5. Wilt thou be angry with us for ever The obstacles to the return of the exiled Israelites appeared insurmountable. So the joy of the passage of the Red Sea was soon damped by the discouragements of Marah and Rephidim. Exodus 15:23; Exodus 17:1. It was over twenty years after the edict of liberation by Cyrus before the temple was built, and nearly one hundred years before Jerusalem was much populated and the city walls restored.

See on Psalms 87:0. Thus human selfishness and unbelief retard the work of God! On “forever,” see note on Psalms 33:11

Verse 6

6. Wilt thou not revive us Wilt thou not turn and quicken us, or, preserve us alive? See the same prayer offered by the prophet Habakkuk (Habakkuk 3:2) when he foresaw this sad condition of Israel.

Verse 8

8. I will hear I will put myself in the attitude of attentive listening to what God Jehovah will speak in answer to my petitions. So Habakkuk 2:1. Compare “Praying… and watching thereunto;” Ephesians 6:18.

For he will speak peace He will “surely” answer, (Psalms 85:9,) and as surely give the thing I ask.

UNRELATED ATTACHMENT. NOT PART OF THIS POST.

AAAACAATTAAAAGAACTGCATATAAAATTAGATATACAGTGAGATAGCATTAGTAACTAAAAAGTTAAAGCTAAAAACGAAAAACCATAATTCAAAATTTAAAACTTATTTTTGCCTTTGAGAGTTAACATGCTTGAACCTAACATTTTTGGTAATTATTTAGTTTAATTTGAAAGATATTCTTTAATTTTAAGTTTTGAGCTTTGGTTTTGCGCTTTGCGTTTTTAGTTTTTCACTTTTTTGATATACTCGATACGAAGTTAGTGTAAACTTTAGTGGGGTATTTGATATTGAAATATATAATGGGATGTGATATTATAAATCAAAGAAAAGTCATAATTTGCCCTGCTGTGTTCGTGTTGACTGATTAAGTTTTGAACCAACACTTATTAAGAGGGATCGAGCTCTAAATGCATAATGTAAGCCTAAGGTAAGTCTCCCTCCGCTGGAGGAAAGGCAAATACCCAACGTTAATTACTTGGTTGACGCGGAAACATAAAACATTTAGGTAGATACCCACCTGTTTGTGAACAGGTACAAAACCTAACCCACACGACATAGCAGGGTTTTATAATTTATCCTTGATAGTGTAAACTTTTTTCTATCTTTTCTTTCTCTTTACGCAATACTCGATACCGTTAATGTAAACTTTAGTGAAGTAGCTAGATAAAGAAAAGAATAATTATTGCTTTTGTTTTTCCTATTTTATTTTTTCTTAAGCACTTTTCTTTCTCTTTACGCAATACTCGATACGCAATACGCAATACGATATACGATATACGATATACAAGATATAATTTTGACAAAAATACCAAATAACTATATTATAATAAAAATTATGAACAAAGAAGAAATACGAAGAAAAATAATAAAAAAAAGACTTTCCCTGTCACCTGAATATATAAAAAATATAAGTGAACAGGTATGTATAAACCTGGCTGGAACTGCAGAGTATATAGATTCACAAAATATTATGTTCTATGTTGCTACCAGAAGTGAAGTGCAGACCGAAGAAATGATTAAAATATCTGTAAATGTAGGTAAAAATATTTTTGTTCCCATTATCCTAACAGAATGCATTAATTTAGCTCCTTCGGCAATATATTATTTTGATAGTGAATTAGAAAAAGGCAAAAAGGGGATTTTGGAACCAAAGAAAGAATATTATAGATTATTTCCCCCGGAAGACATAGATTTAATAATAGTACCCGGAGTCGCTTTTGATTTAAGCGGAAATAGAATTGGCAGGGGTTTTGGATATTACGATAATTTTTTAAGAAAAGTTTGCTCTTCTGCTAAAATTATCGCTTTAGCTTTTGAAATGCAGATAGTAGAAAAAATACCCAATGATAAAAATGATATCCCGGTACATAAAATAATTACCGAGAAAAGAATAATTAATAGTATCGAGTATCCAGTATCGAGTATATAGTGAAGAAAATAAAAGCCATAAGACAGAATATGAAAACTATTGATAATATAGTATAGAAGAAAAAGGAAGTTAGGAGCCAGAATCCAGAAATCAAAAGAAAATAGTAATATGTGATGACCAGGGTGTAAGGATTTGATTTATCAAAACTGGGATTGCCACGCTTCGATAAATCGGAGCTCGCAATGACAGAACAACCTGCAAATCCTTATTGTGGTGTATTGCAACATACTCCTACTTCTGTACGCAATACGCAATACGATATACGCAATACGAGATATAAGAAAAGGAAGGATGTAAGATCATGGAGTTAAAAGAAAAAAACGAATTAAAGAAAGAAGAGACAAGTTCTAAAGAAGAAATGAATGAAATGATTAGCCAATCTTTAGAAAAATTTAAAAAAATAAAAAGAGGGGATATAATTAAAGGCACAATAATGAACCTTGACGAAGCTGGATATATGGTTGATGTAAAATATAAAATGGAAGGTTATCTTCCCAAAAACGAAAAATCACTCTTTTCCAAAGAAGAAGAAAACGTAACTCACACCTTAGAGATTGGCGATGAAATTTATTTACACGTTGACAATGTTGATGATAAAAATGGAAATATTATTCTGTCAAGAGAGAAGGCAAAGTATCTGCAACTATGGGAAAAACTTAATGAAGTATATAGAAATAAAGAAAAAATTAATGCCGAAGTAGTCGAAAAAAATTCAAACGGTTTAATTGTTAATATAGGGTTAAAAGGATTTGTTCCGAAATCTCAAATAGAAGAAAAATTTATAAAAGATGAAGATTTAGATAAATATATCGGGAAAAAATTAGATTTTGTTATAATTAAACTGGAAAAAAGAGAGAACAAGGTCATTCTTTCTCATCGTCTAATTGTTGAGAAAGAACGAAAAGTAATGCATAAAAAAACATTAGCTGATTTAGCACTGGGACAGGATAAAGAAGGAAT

Folly A general term for dulness, stupidity, sluggishness; often, as here, with the added idea of perverseness, obduracy, impiety. The “folly” of Israel was in casting off the counsel of God, and turning to idols. Of idol worship they were now for ever cured by the terrible scourge of the captivity. The sense is, that God will not withdraw from his people if they do not first forsake him.

Verse 9

9. That glory may dwell in our land The “glory,” here, is especially used in reference to the ark of the covenant, as formerly containing the holiest symbols of their religion, and the sign and pledge of Jehovah’s presence and favour. See 1 Samuel 4:21-22; Leviticus 26:11-13

Verse 10

10. Mercy and truth are met together The “mercy” of God can never operate apart from his “truth” they are inseparable. See Psalms 25:10; Psalms 40:11; Psalms 61:7.